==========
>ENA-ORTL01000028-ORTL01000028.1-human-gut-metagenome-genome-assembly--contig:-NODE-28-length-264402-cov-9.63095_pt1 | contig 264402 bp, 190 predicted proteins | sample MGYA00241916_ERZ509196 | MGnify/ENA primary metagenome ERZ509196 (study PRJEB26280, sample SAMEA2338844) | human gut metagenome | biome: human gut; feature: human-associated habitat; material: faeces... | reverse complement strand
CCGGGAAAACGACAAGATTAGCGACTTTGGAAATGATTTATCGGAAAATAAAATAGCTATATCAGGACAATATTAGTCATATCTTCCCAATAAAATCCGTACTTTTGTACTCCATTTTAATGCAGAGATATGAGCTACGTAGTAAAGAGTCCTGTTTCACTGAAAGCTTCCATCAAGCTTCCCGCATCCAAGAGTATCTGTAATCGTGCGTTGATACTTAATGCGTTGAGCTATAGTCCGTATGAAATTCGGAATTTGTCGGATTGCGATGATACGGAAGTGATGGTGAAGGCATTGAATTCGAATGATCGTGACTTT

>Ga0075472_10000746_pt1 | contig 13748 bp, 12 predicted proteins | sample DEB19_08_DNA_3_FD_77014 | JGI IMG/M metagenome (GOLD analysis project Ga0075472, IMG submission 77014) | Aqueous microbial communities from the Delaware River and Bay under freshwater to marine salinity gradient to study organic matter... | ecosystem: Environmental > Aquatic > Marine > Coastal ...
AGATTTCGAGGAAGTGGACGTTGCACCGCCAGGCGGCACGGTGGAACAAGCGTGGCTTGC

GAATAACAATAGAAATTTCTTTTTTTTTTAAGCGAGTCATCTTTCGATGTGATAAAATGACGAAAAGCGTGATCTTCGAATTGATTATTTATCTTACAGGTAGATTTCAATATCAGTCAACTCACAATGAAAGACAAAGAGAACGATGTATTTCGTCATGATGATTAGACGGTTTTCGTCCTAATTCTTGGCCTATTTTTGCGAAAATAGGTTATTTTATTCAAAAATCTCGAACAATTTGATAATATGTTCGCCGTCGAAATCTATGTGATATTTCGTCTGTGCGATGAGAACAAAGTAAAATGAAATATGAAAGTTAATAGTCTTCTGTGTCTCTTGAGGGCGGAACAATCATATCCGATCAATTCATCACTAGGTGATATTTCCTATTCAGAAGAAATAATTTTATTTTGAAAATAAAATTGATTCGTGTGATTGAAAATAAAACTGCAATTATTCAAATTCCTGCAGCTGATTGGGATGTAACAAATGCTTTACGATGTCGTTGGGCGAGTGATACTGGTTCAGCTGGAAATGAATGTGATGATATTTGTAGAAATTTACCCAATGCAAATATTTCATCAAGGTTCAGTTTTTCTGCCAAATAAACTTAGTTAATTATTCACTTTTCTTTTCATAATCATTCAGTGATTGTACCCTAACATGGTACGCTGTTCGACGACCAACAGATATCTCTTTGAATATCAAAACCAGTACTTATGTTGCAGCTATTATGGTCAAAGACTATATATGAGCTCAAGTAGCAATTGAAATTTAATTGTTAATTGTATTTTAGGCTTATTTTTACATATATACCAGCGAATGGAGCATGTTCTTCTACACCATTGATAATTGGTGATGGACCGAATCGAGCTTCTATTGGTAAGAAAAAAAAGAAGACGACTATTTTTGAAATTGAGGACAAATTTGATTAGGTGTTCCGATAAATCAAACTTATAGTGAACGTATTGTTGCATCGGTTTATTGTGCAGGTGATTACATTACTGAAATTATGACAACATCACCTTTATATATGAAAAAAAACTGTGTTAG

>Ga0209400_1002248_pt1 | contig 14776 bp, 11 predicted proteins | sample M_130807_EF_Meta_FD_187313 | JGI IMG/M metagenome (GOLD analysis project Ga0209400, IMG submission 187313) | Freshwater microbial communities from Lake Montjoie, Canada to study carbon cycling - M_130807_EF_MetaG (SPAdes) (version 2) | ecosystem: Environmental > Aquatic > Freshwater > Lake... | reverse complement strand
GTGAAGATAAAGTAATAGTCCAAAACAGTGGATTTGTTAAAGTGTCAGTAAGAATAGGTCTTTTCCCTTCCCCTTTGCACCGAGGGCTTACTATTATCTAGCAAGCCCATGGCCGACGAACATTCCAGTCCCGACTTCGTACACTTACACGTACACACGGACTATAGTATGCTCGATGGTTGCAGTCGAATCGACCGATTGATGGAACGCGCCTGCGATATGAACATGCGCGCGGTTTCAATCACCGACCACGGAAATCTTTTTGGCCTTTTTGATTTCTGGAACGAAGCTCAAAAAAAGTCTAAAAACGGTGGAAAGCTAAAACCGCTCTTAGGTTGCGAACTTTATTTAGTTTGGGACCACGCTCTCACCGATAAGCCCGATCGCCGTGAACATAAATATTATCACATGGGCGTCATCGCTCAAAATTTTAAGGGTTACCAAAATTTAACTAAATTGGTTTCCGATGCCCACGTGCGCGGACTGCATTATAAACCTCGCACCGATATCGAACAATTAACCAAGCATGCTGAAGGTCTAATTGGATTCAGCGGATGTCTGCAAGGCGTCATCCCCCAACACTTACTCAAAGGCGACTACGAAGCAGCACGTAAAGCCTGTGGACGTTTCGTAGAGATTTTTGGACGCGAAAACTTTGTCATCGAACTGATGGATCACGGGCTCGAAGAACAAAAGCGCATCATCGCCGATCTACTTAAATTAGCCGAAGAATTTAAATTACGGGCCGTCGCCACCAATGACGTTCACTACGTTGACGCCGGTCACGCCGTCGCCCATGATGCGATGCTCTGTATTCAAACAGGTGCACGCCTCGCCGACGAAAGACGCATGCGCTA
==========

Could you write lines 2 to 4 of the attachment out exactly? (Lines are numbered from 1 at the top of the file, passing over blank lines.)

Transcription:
CCGGGAAAACGACAAGATTAGCGACTTTGGAAATGATTTATCGGAAAATAAAATAGCTATATCAGGACAATATTAGTCATATCTTCCCAATAAAATCCGTACTTTTGTACTCCATTTTAATGCAGAGATATGAGCTACGTAGTAAAGAGTCCTGTTTCACTGAAAGCTTCCATCAAGCTTCCCGCATCCAAGAGTATCTGTAATCGTGCGTTGATACTTAATGCGTTGAGCTATAGTCCGTATGAAATTCGGAATTTGTCGGATTGCGATGATACGGAAGTGATGGTGAAGGCATTGAATTCGAATGATCGTGACTTT

>Ga0075472_10000746_pt1 | contig 13748 bp, 12 predicted proteins | sample DEB19_08_DNA_3_FD_77014 | JGI IMG/M metagenome (GOLD analysis project Ga0075472, IMG submission 77014) | Aqueous microbial communities from the Delaware River and Bay under freshwater to marine salinity gradient to study organic matter... | ecosystem: Environmental > Aquatic > Marine > Coastal ...
AGATTTCGAGGAAGTGGACGTTGCACCGCCAGGCGGCACGGTGGAACAAGCGTGGCTTGC